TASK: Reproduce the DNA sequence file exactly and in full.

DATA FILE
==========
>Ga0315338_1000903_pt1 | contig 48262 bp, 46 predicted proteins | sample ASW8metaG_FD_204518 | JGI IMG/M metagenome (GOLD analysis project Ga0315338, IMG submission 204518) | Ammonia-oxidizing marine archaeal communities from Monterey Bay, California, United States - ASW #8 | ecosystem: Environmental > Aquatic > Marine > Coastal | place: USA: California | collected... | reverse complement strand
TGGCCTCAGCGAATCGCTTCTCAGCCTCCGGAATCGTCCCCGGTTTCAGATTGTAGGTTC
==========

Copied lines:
>Ga0315338_1000903_pt1 | contig 48262 bp, 46 predicted proteins | sample ASW8metaG_FD_204518 | JGI IMG/M metagenome (GOLD analysis project Ga0315338, IMG submission 204518) | Ammonia-oxidizing marine archaeal communities from Monterey Bay, California, United States - ASW #8 | ecosystem: Environmental > Aquatic > Marine > Coastal | place: USA: California | collected... | reverse complement strand
TGGCCTCAGCGAATCGCTTCTCAGCCTCCGGAATCGTCCCCGGTTTCAGATTGTAGGTTC